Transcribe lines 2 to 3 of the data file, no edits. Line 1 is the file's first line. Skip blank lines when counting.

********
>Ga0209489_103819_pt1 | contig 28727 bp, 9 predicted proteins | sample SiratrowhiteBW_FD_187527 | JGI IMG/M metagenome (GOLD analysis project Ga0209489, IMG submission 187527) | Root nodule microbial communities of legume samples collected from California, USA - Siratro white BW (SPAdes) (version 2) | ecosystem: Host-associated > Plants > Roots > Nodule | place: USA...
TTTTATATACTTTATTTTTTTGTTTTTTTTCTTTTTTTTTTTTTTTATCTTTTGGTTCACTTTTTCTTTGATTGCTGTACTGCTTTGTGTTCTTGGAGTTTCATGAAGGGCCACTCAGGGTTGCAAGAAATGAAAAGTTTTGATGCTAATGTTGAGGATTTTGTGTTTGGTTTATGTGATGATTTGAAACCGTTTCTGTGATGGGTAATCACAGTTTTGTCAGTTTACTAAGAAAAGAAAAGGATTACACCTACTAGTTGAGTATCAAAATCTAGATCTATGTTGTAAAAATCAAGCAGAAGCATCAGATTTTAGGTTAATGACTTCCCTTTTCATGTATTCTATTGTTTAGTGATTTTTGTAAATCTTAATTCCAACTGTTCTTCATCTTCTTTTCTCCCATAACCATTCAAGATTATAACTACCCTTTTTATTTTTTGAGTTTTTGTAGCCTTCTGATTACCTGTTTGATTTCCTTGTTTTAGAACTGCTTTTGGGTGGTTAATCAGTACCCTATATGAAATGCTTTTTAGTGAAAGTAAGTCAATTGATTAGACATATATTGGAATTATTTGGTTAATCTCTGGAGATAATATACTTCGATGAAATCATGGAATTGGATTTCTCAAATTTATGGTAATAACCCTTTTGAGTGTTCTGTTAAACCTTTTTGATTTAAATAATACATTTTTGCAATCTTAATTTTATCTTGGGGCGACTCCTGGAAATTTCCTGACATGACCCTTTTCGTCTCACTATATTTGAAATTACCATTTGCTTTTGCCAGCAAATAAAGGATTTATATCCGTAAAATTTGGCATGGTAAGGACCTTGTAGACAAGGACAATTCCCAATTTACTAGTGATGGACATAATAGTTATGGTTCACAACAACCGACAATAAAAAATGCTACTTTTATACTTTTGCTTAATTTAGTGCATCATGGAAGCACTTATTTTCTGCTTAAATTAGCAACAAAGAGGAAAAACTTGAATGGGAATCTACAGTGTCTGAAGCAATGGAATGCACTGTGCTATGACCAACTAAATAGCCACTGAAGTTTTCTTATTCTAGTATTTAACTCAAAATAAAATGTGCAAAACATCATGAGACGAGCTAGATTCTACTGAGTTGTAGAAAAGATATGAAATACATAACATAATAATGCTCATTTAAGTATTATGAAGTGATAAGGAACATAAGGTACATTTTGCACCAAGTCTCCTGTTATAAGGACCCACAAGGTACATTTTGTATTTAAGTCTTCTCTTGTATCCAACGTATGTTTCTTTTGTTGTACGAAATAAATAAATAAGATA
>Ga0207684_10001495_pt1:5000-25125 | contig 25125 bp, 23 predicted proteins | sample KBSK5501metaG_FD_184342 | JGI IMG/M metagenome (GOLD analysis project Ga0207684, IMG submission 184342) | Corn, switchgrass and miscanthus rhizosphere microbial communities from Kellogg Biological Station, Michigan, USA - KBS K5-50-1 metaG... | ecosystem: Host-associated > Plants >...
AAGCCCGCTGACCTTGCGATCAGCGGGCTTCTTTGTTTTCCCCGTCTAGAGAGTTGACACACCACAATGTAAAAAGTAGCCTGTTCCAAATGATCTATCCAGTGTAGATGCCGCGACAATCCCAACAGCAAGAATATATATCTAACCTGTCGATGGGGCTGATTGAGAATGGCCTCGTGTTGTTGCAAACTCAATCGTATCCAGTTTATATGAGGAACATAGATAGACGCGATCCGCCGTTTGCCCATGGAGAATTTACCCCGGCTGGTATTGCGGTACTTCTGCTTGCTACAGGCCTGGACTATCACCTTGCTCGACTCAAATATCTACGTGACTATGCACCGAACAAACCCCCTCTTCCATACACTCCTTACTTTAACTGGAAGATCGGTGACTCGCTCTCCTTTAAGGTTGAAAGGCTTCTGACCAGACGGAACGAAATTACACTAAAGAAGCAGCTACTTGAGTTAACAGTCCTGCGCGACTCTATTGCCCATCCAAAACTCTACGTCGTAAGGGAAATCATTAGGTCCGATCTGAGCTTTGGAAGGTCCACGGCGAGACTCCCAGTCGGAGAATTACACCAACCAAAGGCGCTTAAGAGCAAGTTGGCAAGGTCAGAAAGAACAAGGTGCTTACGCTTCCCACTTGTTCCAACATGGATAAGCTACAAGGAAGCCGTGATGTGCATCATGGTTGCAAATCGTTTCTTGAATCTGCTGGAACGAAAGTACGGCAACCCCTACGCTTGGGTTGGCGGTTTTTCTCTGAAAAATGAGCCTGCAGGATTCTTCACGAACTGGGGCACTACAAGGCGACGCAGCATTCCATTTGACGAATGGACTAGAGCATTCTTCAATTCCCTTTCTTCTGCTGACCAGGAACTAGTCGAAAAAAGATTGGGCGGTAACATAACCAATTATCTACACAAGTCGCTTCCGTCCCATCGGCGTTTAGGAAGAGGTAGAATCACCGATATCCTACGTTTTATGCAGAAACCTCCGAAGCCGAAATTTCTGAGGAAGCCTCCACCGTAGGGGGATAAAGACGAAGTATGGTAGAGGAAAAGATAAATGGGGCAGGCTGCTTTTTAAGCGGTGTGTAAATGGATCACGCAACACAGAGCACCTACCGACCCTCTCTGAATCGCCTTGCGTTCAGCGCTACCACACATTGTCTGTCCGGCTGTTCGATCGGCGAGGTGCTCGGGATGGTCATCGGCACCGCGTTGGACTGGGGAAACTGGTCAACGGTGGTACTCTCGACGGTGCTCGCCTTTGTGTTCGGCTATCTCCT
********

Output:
TTTTATATACTTTATTTTTTTGTTTTTTTTCTTTTTTTTTTTTTTTATCTTTTGGTTCACTTTTTCTTTGATTGCTGTACTGCTTTGTGTTCTTGGAGTTTCATGAAGGGCCACTCAGGGTTGCAAGAAATGAAAAGTTTTGATGCTAATGTTGAGGATTTTGTGTTTGGTTTATGTGATGATTTGAAACCGTTTCTGTGATGGGTAATCACAGTTTTGTCAGTTTACTAAGAAAAGAAAAGGATTACACCTACTAGTTGAGTATCAAAATCTAGATCTATGTTGTAAAAATCAAGCAGAAGCATCAGATTTTAGGTTAATGACTTCCCTTTTCATGTATTCTATTGTTTAGTGATTTTTGTAAATCTTAATTCCAACTGTTCTTCATCTTCTTTTCTCCCATAACCATTCAAGATTATAACTACCCTTTTTATTTTTTGAGTTTTTGTAGCCTTCTGATTACCTGTTTGATTTCCTTGTTTTAGAACTGCTTTTGGGTGGTTAATCAGTACCCTATATGAAATGCTTTTTAGTGAAAGTAAGTCAATTGATTAGACATATATTGGAATTATTTGGTTAATCTCTGGAGATAATATACTTCGATGAAATCATGGAATTGGATTTCTCAAATTTATGGTAATAACCCTTTTGAGTGTTCTGTTAAACCTTTTTGATTTAAATAATACATTTTTGCAATCTTAATTTTATCTTGGGGCGACTCCTGGAAATTTCCTGACATGACCCTTTTCGTCTCACTATATTTGAAATTACCATTTGCTTTTGCCAGCAAATAAAGGATTTATATCCGTAAAATTTGGCATGGTAAGGACCTTGTAGACAAGGACAATTCCCAATTTACTAGTGATGGACATAATAGTTATGGTTCACAACAACCGACAATAAAAAATGCTACTTTTATACTTTTGCTTAATTTAGTGCATCATGGAAGCACTTATTTTCTGCTTAAATTAGCAACAAAGAGGAAAAACTTGAATGGGAATCTACAGTGTCTGAAGCAATGGAATGCACTGTGCTATGACCAACTAAATAGCCACTGAAGTTTTCTTATTCTAGTATTTAACTCAAAATAAAATGTGCAAAACATCATGAGACGAGCTAGATTCTACTGAGTTGTAGAAAAGATATGAAATACATAACATAATAATGCTCATTTAAGTATTATGAAGTGATAAGGAACATAAGGTACATTTTGCACCAAGTCTCCTGTTATAAGGACCCACAAGGTACATTTTGTATTTAAGTCTTCTCTTGTATCCAACGTATGTTTCTTTTGTTGTACGAAATAAATAAATAAGATA
>Ga0207684_10001495_pt1:5000-25125 | contig 25125 bp, 23 predicted proteins | sample KBSK5501metaG_FD_184342 | JGI IMG/M metagenome (GOLD analysis project Ga0207684, IMG submission 184342) | Corn, switchgrass and miscanthus rhizosphere microbial communities from Kellogg Biological Station, Michigan, USA - KBS K5-50-1 metaG... | ecosystem: Host-associated > Plants >...